Amazon, which has been closing, canceling or delaying the opening of its logistics facilities since April 2022—when it admitted that a voracious expansion in 2021, topping out at more than 400M SF, had grossly overestimated the rate of e-commerce growth—will continue to chop branches off its logistics network in 2023.
A new survey by MWPVL International, a logistics consultant that tracks Amazon’s network, says the tally of shuttered or canceled portions of Amazon’s mammoth industrial footprint has now grown to 99 facilities encompassing more than 32M SF in 30 states.
This total grew by nearly 25% in the fourth quarter, up from MWPVL’s count at the end of September of 66 facilities covering nearly 25M. MWPVL, which issued a detailed map specifying where each of the canceled, closed or delayed facilities are located, said the closures are ongoing.
The lion’s share of the closed facilities is located along the Boston—Washington DC corridor and in California, Florida and the Chicago metro. Fulfillment centers and last-mile delivery stations are the facility types most impacted by the closures, according to MWPVL.
Amazon disputed the new total in a statement this week which accused MWPVL of “[saying] we’re selling or abandoning land or buildings that we’re keeping, or buildings that we never had in our possession to begin with”—without specifying which of the facilities on the consultant’s map are incorrect.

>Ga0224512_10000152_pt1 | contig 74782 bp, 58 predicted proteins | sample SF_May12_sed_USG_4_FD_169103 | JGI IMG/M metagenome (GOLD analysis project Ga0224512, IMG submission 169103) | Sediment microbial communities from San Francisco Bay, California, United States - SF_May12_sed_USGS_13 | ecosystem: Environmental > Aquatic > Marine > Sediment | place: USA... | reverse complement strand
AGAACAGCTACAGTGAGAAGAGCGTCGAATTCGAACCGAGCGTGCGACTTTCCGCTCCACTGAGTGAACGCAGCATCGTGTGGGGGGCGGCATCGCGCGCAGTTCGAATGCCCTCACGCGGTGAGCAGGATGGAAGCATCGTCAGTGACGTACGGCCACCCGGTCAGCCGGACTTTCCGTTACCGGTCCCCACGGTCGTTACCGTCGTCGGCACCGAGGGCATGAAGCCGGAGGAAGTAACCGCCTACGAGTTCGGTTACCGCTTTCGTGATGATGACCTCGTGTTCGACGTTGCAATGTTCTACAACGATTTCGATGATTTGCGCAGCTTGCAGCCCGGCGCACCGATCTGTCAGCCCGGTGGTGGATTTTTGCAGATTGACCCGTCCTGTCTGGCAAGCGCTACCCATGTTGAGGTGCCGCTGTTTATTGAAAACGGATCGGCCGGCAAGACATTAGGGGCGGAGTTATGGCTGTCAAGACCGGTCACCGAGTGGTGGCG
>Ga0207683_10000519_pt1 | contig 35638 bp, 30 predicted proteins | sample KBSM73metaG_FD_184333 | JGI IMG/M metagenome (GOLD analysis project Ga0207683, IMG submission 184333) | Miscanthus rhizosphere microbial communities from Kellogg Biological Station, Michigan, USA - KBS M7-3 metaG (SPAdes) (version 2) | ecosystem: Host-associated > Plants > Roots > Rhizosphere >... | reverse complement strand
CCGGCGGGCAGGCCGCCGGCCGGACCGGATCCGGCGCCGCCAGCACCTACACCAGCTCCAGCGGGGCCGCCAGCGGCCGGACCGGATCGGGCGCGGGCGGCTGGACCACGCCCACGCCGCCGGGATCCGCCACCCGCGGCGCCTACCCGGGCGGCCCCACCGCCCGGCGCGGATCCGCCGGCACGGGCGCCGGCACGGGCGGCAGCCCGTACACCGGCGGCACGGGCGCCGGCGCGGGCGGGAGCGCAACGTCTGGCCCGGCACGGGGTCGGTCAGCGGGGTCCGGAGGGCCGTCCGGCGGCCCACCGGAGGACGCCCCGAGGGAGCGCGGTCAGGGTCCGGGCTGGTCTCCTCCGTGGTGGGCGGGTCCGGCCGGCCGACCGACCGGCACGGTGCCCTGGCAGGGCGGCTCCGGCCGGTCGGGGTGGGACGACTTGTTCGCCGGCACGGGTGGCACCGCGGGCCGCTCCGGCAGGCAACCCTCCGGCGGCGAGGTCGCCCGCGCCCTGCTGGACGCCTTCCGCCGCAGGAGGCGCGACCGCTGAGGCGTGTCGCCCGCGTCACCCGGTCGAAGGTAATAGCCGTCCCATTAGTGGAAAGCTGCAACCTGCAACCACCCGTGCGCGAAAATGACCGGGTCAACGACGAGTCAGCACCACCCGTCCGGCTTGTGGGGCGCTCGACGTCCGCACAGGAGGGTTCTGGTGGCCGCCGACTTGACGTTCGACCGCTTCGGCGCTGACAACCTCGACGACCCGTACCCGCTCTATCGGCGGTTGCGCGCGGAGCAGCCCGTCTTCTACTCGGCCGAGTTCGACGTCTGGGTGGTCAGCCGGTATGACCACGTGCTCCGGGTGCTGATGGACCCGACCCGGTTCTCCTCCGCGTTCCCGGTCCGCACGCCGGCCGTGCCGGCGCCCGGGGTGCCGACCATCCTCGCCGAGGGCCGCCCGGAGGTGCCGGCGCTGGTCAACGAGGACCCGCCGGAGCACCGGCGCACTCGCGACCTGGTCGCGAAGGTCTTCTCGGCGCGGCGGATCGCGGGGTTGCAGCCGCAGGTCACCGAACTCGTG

According to MWPVL data, despite its across-the-board effort to trim warehouse space, Amazon still has an estimated 231 facilities encompassing 82M SF in the planning stages, most of which were earmarked for an expansion of its last-mile delivery reach that was planned before the cost-cutting began in Q2 2022.
While delaying the opening fulfillment centers, including newly built multi-story mega-warehouses—which will stand empty for up to two years—Amazon has yet to establish a strategy for final-mile delivery stations that are nearing completion, MWPVL said. According to the report, the company is alternating between opening delivery stations in new markets or immediately listing new delivery facilities for sublease in established markets.
Regarding land—Amazon acquired more than 4,100 acres of it during the pandemic—the company initially said last year it wasn’t giving up on any of the locations where it was shutting down development in the near term.
However, in H2 2022, Amazon executed a strategic shift of capital expenditure resources from its e-retail network to an expansion of data-processing infrastructure for its top-priority growth sector—Amazon Web Services, the global cloud computing leader.
In January, Amazon began selling off some of the land and property it acquired for new warehouse development during its non-stop acquisitions binge in 2021.
Dermody Properties purchased a four-building office campus in Milpitas from Amazon—and will convert the 29-acre Bay Area site into something that once was part of Amazon’s original plans for the property: a 490K SF warehouse.
The e-commerce giant bought the vacant 395K SF Metro Corporate Center for $123M in October 2021 after the land was entitled by Milpitas for industrial use, according to a report in the San Francisco Business Times. At the time, Amazon was still scooping up real estate near big cities that could be used for new warehouses.